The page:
Yesterday's accidental theme, dear reader, was friendship. Today's equally accidental theme is rejection -- of certain Twitterers by President Trump (see No. 1, below), of Trump by James Comey and vice versa (No. 2), and especially of Kesha by Jerry Seinfeld (Nos. 3 and 4). Anyway, let's get started ...
1. Or maybe he could just block everyone? "The Knight First Amendment Institute, a nonprofit advocacy group based at Columbia University, threatened to take legal action against President Trump if he does not unblock critics on Twitter," per Benjamin Mullin of the Poynter Institute. "The demand, made in a letter to President Trump, was sent on behalf of Holly O'Reilly and Joseph M. Papp, two Twitter users who were blocked by the president's account after criticizing him on the social media network." Knight argues that Trump's Twitter is something called a "designated public forum" and that the president has no legal right to just banish his critics in such a forum.
2. Speaking of Trump, well, everyone brace yourselves for tomorrow, when former FBI Director James Comey is set to testify before the Senate Intelligence Committee. Per a Washington Post story, "Trump, furious and frustrated, gears up to punch back at Comey testimony," team-reported by Robert Costa, Ashley Parker and Philip Rucker,
Comey's testimony is a political Super Bowl -- with television networks interrupting regular programming to air it, and some Washington offices and bars making plans for special viewings. Trump is keen to be a participant rather than just another viewer, two senior White House officials said, including the possibility of taking to Twitter to offer acerbic commentary during the hearing.
+ helpful: "James Comey testimony: A guide to Thursday's Senate hearing," via USA Today.
3. In viral media news, Jerry Seinfeld was trending on Twitter last night because, well ...
The video, which captured a moment at the David Lynch Foundation's National Night of Laughter and Song in D.C. on Monday -- Seinfeld was getting interviewed by Tommy McFly (The Washington Post once called him "the local Ryan Seacrest") when Kesha attempted to hug him -- seems to have first exploded on Streamable, where it's closing in on nearly two million views in less than 24 hours.
But wait! It gets even better! Over on Reddit, various Redditors started transforming the Seinfeld-Kesha encounter into a "Seinfeld" episode. Redditor pw_15 kicked off with this:
Jerry: "So I'm standing there talking to this reporter, answering his questions, you know, and this lady walks up like she knows me, and does this hugging motion!"
George: "Hugging motion? Who does that?!"
Jerry, nodding: "This lady apparently. And I'm thinking to myself Oh No, do I know this person? Is this that girl I dated last week? I can't remember her name!"
George: "Mulva, her name was Mulva. What was the hugging motion like? Was it like this?"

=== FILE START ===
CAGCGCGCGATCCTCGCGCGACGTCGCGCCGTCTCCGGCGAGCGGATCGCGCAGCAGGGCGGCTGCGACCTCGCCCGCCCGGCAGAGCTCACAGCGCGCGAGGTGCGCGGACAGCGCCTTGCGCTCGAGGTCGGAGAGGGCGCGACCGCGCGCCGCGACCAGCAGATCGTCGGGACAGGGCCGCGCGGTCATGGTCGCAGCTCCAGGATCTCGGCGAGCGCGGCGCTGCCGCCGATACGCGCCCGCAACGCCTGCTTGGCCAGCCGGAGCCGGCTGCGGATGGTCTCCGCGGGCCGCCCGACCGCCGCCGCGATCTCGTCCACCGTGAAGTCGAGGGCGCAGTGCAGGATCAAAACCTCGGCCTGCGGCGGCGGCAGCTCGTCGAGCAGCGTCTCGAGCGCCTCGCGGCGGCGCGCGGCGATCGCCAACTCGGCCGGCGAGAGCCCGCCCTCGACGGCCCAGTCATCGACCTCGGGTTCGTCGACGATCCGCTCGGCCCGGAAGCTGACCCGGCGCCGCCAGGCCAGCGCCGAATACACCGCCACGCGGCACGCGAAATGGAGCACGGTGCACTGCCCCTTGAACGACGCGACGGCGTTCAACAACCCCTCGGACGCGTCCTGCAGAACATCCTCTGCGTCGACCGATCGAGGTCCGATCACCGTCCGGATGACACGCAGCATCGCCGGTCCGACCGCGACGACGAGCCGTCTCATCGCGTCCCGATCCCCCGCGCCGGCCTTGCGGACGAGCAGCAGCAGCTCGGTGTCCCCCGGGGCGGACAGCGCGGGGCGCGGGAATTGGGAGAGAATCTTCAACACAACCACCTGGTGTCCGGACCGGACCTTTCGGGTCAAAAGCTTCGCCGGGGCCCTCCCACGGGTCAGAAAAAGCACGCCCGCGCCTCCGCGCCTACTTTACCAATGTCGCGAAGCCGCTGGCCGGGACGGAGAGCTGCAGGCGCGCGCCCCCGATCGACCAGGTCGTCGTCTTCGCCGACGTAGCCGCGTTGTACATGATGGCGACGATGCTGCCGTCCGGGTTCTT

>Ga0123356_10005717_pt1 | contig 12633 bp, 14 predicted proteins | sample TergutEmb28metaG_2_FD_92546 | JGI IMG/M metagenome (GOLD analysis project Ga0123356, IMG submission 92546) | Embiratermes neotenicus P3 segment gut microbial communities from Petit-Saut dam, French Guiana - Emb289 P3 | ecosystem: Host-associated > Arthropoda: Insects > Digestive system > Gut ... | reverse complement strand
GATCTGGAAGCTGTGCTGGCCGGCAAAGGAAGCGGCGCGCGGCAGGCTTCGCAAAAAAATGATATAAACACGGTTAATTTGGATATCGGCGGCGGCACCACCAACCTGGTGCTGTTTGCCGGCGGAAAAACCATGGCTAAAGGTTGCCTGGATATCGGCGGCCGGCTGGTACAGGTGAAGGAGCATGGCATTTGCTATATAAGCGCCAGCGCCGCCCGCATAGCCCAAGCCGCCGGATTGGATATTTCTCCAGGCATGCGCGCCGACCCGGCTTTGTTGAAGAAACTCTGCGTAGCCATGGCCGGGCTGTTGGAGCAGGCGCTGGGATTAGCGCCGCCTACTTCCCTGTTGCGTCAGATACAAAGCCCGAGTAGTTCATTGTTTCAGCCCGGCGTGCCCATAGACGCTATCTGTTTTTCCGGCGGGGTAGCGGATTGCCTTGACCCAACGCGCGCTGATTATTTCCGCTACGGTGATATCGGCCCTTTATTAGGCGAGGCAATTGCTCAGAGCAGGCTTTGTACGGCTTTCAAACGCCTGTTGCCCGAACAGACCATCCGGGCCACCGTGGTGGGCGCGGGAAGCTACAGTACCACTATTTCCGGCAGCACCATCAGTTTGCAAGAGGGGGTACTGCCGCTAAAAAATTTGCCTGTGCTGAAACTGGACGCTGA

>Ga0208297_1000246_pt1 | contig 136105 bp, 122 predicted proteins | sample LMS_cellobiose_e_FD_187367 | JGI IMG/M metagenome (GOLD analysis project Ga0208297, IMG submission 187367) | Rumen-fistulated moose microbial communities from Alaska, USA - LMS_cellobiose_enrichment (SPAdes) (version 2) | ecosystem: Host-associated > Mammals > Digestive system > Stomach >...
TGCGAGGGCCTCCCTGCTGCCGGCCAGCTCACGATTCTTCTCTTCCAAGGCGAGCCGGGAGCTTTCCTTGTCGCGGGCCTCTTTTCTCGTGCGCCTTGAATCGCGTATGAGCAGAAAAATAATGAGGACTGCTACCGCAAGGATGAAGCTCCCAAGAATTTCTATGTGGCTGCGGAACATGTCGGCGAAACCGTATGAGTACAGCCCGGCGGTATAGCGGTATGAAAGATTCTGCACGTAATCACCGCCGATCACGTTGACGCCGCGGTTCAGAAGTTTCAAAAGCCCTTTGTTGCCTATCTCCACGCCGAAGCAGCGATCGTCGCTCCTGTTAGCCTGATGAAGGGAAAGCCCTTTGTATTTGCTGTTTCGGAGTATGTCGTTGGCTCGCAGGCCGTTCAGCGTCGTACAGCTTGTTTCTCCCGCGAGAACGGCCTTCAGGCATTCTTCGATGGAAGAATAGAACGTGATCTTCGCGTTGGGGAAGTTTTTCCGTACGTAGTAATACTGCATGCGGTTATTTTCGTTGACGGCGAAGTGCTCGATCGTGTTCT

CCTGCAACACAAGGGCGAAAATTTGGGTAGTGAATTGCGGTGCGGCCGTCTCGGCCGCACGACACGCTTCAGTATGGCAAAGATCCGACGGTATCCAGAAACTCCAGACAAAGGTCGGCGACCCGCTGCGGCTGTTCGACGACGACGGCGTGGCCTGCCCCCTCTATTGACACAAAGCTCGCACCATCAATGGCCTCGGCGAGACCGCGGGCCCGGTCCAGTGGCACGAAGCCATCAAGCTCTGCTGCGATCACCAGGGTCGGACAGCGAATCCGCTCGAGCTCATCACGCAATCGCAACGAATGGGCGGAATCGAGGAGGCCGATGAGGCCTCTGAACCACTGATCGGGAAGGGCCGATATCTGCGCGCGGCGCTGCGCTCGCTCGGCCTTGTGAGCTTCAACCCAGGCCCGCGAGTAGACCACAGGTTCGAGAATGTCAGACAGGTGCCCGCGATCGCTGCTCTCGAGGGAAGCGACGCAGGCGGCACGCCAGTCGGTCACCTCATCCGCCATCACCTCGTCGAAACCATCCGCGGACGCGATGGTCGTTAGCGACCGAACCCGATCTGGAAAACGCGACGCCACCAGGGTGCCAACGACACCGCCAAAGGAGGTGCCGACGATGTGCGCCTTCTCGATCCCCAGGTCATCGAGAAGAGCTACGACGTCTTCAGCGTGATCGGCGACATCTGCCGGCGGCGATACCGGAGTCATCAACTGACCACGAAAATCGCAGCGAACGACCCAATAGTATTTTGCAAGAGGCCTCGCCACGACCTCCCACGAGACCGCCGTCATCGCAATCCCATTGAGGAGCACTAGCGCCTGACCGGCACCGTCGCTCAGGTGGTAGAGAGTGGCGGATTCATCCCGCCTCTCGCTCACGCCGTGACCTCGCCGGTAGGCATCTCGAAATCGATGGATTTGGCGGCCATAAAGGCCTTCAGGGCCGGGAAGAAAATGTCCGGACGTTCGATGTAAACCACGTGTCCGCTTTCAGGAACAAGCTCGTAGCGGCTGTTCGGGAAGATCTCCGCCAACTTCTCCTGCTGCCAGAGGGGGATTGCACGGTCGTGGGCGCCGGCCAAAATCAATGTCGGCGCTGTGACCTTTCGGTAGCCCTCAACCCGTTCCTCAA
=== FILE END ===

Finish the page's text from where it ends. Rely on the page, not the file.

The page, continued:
George comes at Jerry with open arms, just as Kramer barges into the apartment...
And then Redditor SmokeyBare added:
Kramer: puts down a live chicken "So Jerry. I hear you turned down Kesha."
Jerry and George together: "What's a Kesha?"
Kramer: gathering hats from Jerry's closet "What's a Kesha? What's a Kesha?! Wow, you're really out of touch Jerry." [Kramer] begins trying different hats on the chicken
And you're just going to have to click over to the Reddit thread to keep reading.
4. Meanwhile, in Canada: This photo, shared on social media by the Obama Foundation, is making headlines around the world:
The Daily Mail's take: "The bromance lives on! Obama squeezes in time to enjoy a private dinner with young pretender Trudeau during his Montreal visit." The Hindustan Times: "Barack Obama dines with Justin Trudeau. Internet goes gaga over their 'Bromance.'" CTV (Canadian TV): "The 'bromance' lives: Trudeau and Obama meet for dinner date." Newsweek: "Obama-Trudeau Bromance Reignited Over Dinner Date in Montreal."
5. Meanwhile, in Chicago: Copy editors, schlopy editors! (Or should that be schloppy? Any copy editors out there who can tell me? No? You all got laid off? Sorry.)
6. How to track leaked documents, 101: For some fascinating details on how "microdots created by a color printer can be used to track the printer's source," see Laura Hazard Owen's Harvard Nieman Lab post titled "The Intercept's Russian hacking report also seems to be a good example of how not to handle leaks."
7. And finally, Seth Meyers helpfully breaks down the whole Reality Winner saga in this monologue from last night's "Late Night":
Thank you to Ann-Christine Diaz, Ann Marie Kerwin, Nate Skid, Laurel Wentz, Jessica Wohl and Chen Wu for their roundup suggestions.
Simon Dumenco, aka Media Guy, is an Ad Age editor-at-large. You can follow him on Twitter @simondumenco.